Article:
The extra scenes follow. There are a few scenes that I didn't list because they were over quick and not interesting. Some of the scenes have been deleted while others are extended from the original scene all of the scenes have director commentary available.

1 There is an alternate edit of the final scene. It is only slightly different than the real scene but it ends up the same way. Also, there are storyboards of an un-shot ending that is narrated by the director.
2 The original opening of the film shows Somerset looking at his retirement home. He takes a piece of flower wallpaper from the wall and puts it in his pocket. Then as the credits roll we were supposed to see a train ride from the sticks to the city. This was never shot so the scene was cut. That's a shame because it gives Somerset's retirement a bit more weight.
3 The scene where the two men ride from the gluttony crime scene is extended to include funnier dialogue.
4 My future is a scene with Somerset and Tracy, Mills' wife. The flower wallpaper from the country house falls from his jacket. She sees it and she talks about the differences between Somerset and Mills. Mills would think someone with flower wall paper is a "fag".
5 There is an extended scene where the Police Chief rounds up the swat team to raid Victor's apartment. Mills talks about the first time he shot a guy. 6 An extended look at the Pride murder scene.

The next features concentrate on the visuals. The first is a "slide show" of the production design sketches narrated by the set designer. The commentary is a nice change from the usual production stills offered on a DVD. Often they are boring and repetitive, the commentary here makes this a lot more interesting to watch. The next feature is the photograph section. The film used a lot of different still photographs in it, ranging from the crime scene photos to the photos that the killer took of his victims. The film looks at four sets of photos all with commentary from the photographers that took the photographs. Again this is more interesting that watching set photos with no commentary. The four sets of photos are John Doe's photos, Victor's decomposition, the crime scene photos and finally the production stills.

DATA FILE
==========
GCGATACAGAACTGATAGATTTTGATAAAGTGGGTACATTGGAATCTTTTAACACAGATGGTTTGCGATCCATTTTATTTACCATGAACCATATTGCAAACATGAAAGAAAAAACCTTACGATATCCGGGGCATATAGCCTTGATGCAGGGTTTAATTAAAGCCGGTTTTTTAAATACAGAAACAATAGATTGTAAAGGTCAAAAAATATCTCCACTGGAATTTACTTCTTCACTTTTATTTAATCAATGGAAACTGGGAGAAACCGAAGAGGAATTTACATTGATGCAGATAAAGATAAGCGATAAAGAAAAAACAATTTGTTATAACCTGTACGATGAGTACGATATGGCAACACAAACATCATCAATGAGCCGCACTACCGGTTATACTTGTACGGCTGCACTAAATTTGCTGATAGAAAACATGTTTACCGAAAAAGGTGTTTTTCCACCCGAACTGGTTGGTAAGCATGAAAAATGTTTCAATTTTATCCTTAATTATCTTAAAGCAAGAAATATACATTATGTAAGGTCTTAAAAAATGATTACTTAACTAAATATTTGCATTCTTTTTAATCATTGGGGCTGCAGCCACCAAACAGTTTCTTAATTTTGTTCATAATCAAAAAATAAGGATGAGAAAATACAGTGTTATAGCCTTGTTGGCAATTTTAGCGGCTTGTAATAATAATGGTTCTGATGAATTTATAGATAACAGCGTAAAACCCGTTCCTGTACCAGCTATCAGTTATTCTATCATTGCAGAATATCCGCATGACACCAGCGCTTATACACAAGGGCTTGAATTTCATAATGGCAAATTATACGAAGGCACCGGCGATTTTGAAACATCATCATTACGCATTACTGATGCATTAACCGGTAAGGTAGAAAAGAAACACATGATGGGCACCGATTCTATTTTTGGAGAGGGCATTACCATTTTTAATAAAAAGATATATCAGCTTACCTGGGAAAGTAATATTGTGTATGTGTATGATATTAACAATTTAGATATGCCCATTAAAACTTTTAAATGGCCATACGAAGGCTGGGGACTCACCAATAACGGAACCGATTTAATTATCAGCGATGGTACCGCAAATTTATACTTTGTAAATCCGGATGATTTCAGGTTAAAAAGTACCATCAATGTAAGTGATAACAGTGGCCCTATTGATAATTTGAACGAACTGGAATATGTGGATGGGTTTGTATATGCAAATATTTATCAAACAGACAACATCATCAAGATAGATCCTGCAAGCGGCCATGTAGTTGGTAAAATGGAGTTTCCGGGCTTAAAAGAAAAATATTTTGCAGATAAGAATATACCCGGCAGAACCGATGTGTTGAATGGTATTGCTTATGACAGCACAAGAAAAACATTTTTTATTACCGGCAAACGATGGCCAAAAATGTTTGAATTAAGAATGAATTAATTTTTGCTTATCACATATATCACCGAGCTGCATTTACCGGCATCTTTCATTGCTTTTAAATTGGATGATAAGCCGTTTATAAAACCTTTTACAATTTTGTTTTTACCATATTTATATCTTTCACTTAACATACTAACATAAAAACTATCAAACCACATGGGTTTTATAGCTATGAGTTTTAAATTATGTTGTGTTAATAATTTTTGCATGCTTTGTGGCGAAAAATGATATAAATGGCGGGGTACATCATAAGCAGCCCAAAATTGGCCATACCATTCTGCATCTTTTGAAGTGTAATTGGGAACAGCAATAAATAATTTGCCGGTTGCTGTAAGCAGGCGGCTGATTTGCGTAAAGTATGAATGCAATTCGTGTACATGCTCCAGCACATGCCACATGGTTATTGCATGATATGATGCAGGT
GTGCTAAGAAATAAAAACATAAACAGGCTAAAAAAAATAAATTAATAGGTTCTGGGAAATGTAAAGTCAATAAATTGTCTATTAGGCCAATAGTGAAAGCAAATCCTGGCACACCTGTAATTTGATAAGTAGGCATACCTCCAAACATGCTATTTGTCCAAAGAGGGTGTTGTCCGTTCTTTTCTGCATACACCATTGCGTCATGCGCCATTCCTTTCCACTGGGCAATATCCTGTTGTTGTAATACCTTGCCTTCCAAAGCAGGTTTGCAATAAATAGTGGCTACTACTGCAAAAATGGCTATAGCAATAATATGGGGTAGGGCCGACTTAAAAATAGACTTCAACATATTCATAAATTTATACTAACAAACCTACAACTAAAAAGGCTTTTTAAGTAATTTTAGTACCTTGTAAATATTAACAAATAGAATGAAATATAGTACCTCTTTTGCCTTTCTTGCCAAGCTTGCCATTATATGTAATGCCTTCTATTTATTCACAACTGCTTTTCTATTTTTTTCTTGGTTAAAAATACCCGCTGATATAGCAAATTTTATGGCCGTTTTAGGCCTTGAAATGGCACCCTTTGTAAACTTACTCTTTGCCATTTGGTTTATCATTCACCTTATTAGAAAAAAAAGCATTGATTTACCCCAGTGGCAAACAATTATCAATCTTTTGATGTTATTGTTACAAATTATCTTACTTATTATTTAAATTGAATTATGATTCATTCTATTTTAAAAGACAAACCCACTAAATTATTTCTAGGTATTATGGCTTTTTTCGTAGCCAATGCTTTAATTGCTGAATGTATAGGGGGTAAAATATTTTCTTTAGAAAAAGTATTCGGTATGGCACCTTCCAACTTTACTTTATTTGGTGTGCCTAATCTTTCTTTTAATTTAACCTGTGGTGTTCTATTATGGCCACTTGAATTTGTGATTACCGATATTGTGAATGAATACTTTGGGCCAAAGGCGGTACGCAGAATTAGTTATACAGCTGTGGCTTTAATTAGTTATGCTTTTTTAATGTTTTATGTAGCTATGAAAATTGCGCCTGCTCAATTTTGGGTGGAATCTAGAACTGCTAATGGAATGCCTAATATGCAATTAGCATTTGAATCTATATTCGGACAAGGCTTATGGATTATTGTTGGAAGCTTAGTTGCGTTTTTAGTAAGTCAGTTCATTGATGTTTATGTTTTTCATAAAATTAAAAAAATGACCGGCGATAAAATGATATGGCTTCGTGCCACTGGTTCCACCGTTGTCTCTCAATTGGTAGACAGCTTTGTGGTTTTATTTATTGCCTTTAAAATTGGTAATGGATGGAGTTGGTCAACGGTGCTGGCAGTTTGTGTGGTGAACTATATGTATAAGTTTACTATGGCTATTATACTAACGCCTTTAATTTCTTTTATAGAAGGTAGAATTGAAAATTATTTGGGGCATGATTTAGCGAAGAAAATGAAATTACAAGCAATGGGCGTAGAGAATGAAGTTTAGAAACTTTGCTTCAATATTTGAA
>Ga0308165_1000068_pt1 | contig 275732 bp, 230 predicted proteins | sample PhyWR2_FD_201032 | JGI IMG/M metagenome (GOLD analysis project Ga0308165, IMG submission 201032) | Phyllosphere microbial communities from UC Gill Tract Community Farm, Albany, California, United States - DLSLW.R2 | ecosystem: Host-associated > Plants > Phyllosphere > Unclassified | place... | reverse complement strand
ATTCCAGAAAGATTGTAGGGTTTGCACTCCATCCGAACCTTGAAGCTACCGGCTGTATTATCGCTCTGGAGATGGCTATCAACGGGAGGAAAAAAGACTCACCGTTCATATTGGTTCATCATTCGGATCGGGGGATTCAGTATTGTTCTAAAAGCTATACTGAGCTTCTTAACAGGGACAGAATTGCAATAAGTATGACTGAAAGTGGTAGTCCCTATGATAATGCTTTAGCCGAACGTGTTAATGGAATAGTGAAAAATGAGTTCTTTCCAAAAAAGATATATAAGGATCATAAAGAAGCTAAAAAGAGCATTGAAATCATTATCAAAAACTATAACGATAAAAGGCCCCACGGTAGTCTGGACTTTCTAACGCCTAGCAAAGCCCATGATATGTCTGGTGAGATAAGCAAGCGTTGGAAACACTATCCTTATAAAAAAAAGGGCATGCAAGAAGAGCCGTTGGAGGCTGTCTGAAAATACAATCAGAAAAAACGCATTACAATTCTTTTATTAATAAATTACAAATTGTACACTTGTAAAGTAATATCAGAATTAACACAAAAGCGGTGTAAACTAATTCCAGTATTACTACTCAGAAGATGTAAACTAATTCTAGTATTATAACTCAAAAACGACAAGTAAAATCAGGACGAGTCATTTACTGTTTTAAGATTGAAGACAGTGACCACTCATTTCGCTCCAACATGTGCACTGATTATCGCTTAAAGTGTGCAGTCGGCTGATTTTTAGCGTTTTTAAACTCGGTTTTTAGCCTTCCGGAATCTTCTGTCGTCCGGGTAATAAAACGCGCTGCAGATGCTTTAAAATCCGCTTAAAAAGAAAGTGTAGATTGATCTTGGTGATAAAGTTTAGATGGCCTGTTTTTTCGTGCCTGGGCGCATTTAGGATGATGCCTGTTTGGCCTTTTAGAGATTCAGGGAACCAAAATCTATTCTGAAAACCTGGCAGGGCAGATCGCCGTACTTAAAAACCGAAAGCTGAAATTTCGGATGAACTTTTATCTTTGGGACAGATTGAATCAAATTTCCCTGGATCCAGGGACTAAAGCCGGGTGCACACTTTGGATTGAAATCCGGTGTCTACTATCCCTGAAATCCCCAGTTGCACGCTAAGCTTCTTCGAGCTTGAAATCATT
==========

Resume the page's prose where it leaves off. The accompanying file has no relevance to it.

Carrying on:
The original trailer and the original EPK are also included. The EPK is a 5-minute behind the scenes look/trailer of the film. Both of them are cool. The disc also has the usual cast and crew filmographies. (By the way, if anyone knows what EPK stands for drop me an e-mail.)

The next feature is by far the best on the disc. Mastering for the home theater shows how the sound and picture quality has been enhanced for the home theater viewer. You can actually jump from the old picture to the new picture, and from the old sound to the new sound to compare the difference, and there is a big difference. There is also a section where they show you how the color correction is achieved. This is one of the best features that I have ever seen on a disc. The color correction is done right before your eyes! It's a great look at how the re-mastering process is done.

What else needs to be said? This is one of the best discs out there. The film it self is a fantastically creepy thriller. The quality of the transfer is magnificent and David Fincher buries you under an avalanche of extras. This is a must own disc for any DVD fan. Go buy it!

Paul Ferris

The Wheel Deal Review

Reprinted with Kind Permission.